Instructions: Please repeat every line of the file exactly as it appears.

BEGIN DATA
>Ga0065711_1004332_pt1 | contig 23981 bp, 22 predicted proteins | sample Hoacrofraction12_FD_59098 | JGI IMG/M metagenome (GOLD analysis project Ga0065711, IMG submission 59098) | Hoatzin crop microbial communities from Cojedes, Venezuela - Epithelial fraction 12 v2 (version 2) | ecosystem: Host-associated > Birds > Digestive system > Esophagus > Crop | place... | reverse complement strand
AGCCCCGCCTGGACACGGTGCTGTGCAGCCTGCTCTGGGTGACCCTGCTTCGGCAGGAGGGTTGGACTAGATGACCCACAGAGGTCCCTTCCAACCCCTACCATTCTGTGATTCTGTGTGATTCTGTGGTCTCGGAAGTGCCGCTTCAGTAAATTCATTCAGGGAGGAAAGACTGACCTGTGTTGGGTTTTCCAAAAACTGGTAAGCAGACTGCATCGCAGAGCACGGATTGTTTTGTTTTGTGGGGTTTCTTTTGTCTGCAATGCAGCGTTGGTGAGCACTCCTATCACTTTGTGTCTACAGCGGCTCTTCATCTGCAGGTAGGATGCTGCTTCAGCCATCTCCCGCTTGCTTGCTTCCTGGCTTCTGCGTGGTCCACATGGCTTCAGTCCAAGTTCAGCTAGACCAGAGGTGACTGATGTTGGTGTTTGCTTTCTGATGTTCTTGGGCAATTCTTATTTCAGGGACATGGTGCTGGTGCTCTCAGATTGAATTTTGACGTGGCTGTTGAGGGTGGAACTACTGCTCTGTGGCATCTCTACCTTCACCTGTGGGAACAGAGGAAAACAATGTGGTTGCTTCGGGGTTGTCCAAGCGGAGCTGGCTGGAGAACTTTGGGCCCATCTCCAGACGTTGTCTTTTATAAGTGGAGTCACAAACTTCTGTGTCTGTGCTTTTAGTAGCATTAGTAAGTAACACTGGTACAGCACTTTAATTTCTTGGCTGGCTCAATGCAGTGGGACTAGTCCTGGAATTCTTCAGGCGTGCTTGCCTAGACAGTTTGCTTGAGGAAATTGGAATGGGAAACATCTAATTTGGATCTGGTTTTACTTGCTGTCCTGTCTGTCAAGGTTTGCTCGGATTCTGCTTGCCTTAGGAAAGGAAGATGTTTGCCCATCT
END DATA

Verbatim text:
>Ga0065711_1004332_pt1 | contig 23981 bp, 22 predicted proteins | sample Hoacrofraction12_FD_59098 | JGI IMG/M metagenome (GOLD analysis project Ga0065711, IMG submission 59098) | Hoatzin crop microbial communities from Cojedes, Venezuela - Epithelial fraction 12 v2 (version 2) | ecosystem: Host-associated > Birds > Digestive system > Esophagus > Crop | place... | reverse complement strand
AGCCCCGCCTGGACACGGTGCTGTGCAGCCTGCTCTGGGTGACCCTGCTTCGGCAGGAGGGTTGGACTAGATGACCCACAGAGGTCCCTTCCAACCCCTACCATTCTGTGATTCTGTGTGATTCTGTGGTCTCGGAAGTGCCGCTTCAGTAAATTCATTCAGGGAGGAAAGACTGACCTGTGTTGGGTTTTCCAAAAACTGGTAAGCAGACTGCATCGCAGAGCACGGATTGTTTTGTTTTGTGGGGTTTCTTTTGTCTGCAATGCAGCGTTGGTGAGCACTCCTATCACTTTGTGTCTACAGCGGCTCTTCATCTGCAGGTAGGATGCTGCTTCAGCCATCTCCCGCTTGCTTGCTTCCTGGCTTCTGCGTGGTCCACATGGCTTCAGTCCAAGTTCAGCTAGACCAGAGGTGACTGATGTTGGTGTTTGCTTTCTGATGTTCTTGGGCAATTCTTATTTCAGGGACATGGTGCTGGTGCTCTCAGATTGAATTTTGACGTGGCTGTTGAGGGTGGAACTACTGCTCTGTGGCATCTCTACCTTCACCTGTGGGAACAGAGGAAAACAATGTGGTTGCTTCGGGGTTGTCCAAGCGGAGCTGGCTGGAGAACTTTGGGCCCATCTCCAGACGTTGTCTTTTATAAGTGGAGTCACAAACTTCTGTGTCTGTGCTTTTAGTAGCATTAGTAAGTAACACTGGTACAGCACTTTAATTTCTTGGCTGGCTCAATGCAGTGGGACTAGTCCTGGAATTCTTCAGGCGTGCTTGCCTAGACAGTTTGCTTGAGGAAATTGGAATGGGAAACATCTAATTTGGATCTGGTTTTACTTGCTGTCCTGTCTGTCAAGGTTTGCTCGGATTCTGCTTGCCTTAGGAAAGGAAGATGTTTGCCCATCT